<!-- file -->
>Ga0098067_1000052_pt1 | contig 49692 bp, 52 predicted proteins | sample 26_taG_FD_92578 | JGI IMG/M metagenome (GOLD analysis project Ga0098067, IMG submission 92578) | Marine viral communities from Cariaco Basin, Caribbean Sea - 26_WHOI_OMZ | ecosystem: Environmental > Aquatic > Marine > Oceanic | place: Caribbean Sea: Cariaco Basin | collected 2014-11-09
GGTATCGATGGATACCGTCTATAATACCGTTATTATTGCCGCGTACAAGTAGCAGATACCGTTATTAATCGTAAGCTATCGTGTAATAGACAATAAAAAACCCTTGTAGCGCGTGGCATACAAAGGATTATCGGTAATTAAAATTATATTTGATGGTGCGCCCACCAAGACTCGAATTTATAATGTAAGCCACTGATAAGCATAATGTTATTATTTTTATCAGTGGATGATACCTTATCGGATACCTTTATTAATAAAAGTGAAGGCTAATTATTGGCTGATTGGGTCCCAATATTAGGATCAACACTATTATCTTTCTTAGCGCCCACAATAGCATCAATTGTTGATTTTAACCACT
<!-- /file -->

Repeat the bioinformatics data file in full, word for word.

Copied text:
>Ga0098067_1000052_pt1 | contig 49692 bp, 52 predicted proteins | sample 26_taG_FD_92578 | JGI IMG/M metagenome (GOLD analysis project Ga0098067, IMG submission 92578) | Marine viral communities from Cariaco Basin, Caribbean Sea - 26_WHOI_OMZ | ecosystem: Environmental > Aquatic > Marine > Oceanic | place: Caribbean Sea: Cariaco Basin | collected 2014-11-09
GGTATCGATGGATACCGTCTATAATACCGTTATTATTGCCGCGTACAAGTAGCAGATACCGTTATTAATCGTAAGCTATCGTGTAATAGACAATAAAAAACCCTTGTAGCGCGTGGCATACAAAGGATTATCGGTAATTAAAATTATATTTGATGGTGCGCCCACCAAGACTCGAATTTATAATGTAAGCCACTGATAAGCATAATGTTATTATTTTTATCAGTGGATGATACCTTATCGGATACCTTTATTAATAAAAGTGAAGGCTAATTATTGGCTGATTGGGTCCCAATATTAGGATCAACACTATTATCTTTCTTAGCGCCCACAATAGCATCAATTGTTGATTTTAACCACT